Nag coiled himself down, coil by coil, round the bulge at the bottom of the water jar, and Rikki-tikki stayed still as death. After an hour he began to move, muscle by muscle, toward the jar. Nag was asleep, and Rikki-tikki looked at his big back, wondering which would be the best place for a good hold. "If I don't break his back at the first jump," said Rikki, "he can still fight. And if he fights--O Rikki!" He looked at the thickness of the neck below the hood, but that was too much for him; and a bite near the tail would only make Nag savage. "It must be the head"' he said at last; "the head above the hood. And, when I am once there, I must not let go." Then he jumped.
FTN's post about being an avoider for a day was quite the interesting read. His writing shows how a normally confrontational person tries to tone it down. He tries to not let Autumn in on every, single thing that is annoying him. Finally, he can stand it no longer and nearly explodes.
I am happy that FTN is able to be that confrontational with Autumn. Honestly, I'm a little jealous. Being an avoider is no fun. Although confronting the person, who wrongs you, is the best course of action, that can lead to unexpected results. Both Sybil and my mother were (are) emotionally labile.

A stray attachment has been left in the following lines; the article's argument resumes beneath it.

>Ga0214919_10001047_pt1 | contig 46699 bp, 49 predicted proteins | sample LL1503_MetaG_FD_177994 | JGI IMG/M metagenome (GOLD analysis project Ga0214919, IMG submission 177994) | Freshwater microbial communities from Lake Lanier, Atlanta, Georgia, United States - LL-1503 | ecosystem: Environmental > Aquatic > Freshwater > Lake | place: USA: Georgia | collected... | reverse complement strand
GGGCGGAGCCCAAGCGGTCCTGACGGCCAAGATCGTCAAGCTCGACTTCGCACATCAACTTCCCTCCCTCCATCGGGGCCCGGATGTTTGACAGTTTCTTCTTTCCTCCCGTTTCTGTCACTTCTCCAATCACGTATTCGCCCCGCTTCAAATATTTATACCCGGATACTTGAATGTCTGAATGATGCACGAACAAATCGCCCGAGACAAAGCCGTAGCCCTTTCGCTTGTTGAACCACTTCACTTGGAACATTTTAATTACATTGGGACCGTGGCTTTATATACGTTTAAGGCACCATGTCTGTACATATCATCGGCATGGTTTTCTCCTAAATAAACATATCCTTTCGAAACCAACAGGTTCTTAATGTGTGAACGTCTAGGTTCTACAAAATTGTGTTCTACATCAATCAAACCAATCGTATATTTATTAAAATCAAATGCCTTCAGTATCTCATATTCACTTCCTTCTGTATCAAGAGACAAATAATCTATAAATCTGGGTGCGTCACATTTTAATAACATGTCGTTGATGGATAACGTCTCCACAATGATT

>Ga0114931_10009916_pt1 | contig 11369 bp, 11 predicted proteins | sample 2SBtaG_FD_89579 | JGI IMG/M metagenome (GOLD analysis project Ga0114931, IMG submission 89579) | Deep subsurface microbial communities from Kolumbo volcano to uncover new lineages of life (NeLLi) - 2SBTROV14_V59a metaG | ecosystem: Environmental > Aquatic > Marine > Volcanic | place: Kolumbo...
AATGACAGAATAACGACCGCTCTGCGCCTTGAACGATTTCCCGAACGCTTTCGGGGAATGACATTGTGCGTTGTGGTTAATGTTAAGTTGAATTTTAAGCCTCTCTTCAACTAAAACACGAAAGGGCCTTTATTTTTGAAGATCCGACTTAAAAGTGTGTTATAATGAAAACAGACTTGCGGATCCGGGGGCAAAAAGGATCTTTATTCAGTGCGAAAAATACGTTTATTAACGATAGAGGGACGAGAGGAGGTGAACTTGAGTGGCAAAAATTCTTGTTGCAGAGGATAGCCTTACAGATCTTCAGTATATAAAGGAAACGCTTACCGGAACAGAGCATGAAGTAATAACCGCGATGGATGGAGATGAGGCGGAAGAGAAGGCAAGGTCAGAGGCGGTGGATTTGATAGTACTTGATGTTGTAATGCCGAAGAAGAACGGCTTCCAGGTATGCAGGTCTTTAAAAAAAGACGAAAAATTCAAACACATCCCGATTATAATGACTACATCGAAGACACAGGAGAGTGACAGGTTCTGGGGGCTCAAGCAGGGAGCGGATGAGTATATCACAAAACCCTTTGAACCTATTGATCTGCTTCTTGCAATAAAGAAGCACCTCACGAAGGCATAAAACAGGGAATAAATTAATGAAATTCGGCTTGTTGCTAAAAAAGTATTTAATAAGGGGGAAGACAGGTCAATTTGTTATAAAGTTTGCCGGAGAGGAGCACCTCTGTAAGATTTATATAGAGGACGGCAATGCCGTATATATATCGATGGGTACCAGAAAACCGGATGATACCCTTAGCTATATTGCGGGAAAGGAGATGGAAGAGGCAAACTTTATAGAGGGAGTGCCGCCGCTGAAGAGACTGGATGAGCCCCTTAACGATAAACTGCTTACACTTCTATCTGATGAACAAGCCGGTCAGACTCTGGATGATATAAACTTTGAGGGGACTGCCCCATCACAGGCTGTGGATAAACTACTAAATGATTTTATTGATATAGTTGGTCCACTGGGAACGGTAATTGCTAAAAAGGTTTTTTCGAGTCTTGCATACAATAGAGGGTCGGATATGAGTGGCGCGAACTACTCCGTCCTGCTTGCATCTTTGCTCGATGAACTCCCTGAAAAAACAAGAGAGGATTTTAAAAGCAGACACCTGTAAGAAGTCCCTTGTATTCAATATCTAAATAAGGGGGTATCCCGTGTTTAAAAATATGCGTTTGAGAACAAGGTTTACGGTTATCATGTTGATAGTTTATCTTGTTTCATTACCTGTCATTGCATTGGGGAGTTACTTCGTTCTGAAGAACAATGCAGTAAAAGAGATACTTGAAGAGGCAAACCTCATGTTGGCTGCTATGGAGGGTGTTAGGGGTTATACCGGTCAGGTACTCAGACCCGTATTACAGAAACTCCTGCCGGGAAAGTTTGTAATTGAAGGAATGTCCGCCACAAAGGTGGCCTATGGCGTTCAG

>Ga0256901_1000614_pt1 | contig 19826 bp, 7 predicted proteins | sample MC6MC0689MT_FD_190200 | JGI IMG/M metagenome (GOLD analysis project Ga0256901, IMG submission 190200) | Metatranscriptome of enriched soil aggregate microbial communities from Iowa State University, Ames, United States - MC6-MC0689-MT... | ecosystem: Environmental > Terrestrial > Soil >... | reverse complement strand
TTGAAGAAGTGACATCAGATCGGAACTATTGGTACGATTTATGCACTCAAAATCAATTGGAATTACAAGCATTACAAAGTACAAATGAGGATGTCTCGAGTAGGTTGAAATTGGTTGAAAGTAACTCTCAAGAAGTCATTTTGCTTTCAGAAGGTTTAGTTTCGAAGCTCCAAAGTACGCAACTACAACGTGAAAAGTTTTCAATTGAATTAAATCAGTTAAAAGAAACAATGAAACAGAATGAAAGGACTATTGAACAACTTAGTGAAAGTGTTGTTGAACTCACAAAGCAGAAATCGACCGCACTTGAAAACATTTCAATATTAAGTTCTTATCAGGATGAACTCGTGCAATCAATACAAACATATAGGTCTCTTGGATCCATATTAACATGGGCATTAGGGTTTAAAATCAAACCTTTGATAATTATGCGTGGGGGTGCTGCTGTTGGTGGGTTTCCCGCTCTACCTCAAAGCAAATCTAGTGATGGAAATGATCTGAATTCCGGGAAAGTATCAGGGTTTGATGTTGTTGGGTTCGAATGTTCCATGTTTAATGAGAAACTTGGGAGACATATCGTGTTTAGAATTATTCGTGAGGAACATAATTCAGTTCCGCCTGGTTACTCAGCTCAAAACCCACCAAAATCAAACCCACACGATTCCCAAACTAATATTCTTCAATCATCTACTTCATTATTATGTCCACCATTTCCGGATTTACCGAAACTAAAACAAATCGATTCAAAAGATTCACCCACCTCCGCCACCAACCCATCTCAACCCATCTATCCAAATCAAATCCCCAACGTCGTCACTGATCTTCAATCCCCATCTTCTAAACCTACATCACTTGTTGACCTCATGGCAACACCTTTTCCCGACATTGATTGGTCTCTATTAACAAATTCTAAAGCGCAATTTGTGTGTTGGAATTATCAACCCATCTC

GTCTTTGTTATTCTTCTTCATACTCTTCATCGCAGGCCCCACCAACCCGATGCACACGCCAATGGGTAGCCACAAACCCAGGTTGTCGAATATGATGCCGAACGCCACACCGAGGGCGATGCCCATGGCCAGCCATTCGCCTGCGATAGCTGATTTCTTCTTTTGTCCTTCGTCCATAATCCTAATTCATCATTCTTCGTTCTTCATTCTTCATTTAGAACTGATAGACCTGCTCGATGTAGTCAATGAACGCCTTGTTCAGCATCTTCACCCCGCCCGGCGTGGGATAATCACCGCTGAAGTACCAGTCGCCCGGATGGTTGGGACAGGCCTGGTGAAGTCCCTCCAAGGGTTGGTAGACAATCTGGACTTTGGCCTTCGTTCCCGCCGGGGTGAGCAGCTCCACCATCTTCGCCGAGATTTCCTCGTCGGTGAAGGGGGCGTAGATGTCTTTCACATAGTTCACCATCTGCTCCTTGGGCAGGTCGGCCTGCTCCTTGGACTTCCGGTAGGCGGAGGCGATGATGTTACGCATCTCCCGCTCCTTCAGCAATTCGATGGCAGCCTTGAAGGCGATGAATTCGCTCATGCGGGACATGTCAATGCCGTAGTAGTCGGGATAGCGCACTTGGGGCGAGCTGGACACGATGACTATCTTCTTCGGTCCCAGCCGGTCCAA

Although I don't want to turn this post into one about my mother (I'm saving that for later for all of you followers of Freud), I learned from an early age to avoid her temper at all costs. She was not an easy woman to live with. My father could seek refuge from her at work, but I had to wait until school to have my refuge. Sybil is a little like my mother. Whenever I confront her on an issue, I find myself being flailed around the room, metaphorically speaking. By changing the subject or bringing up my faults, she makes confrontation very difficult. In an effort to maintain peace and tranquility, I find myself swallowing my issues.
That was it means to be an avoider. By being non-confrontational, one tries to maintain the peace at any costs. Kind of like France. Intellectually, I know this will only lead to an invasion of Poland, but in the short run that seems easier. It's only Poland. Because I know what eventually happened in Europe by not confronting an aggressor until it was too late, I have worked very hard on improving my communication skills and confrontational skills.
AA people tend to become passive-aggressive. That is the pitfall of trying to maintain peace "in our time." The irritations are still there, but we don't deal well with them. Instead, we circumvent the confrontation process and use sneaky methods. I am ashamed to admit that I have caught myself doing that, rarely. That is something that I always guard against.
As hard it was for FTN to avoid all of his issues for a day, it is just as hard for a non-confrontational person to be confrontational for a day. It means we have to expect an unpleasant reaction. We must go against our conditioning. It is hard work for us too.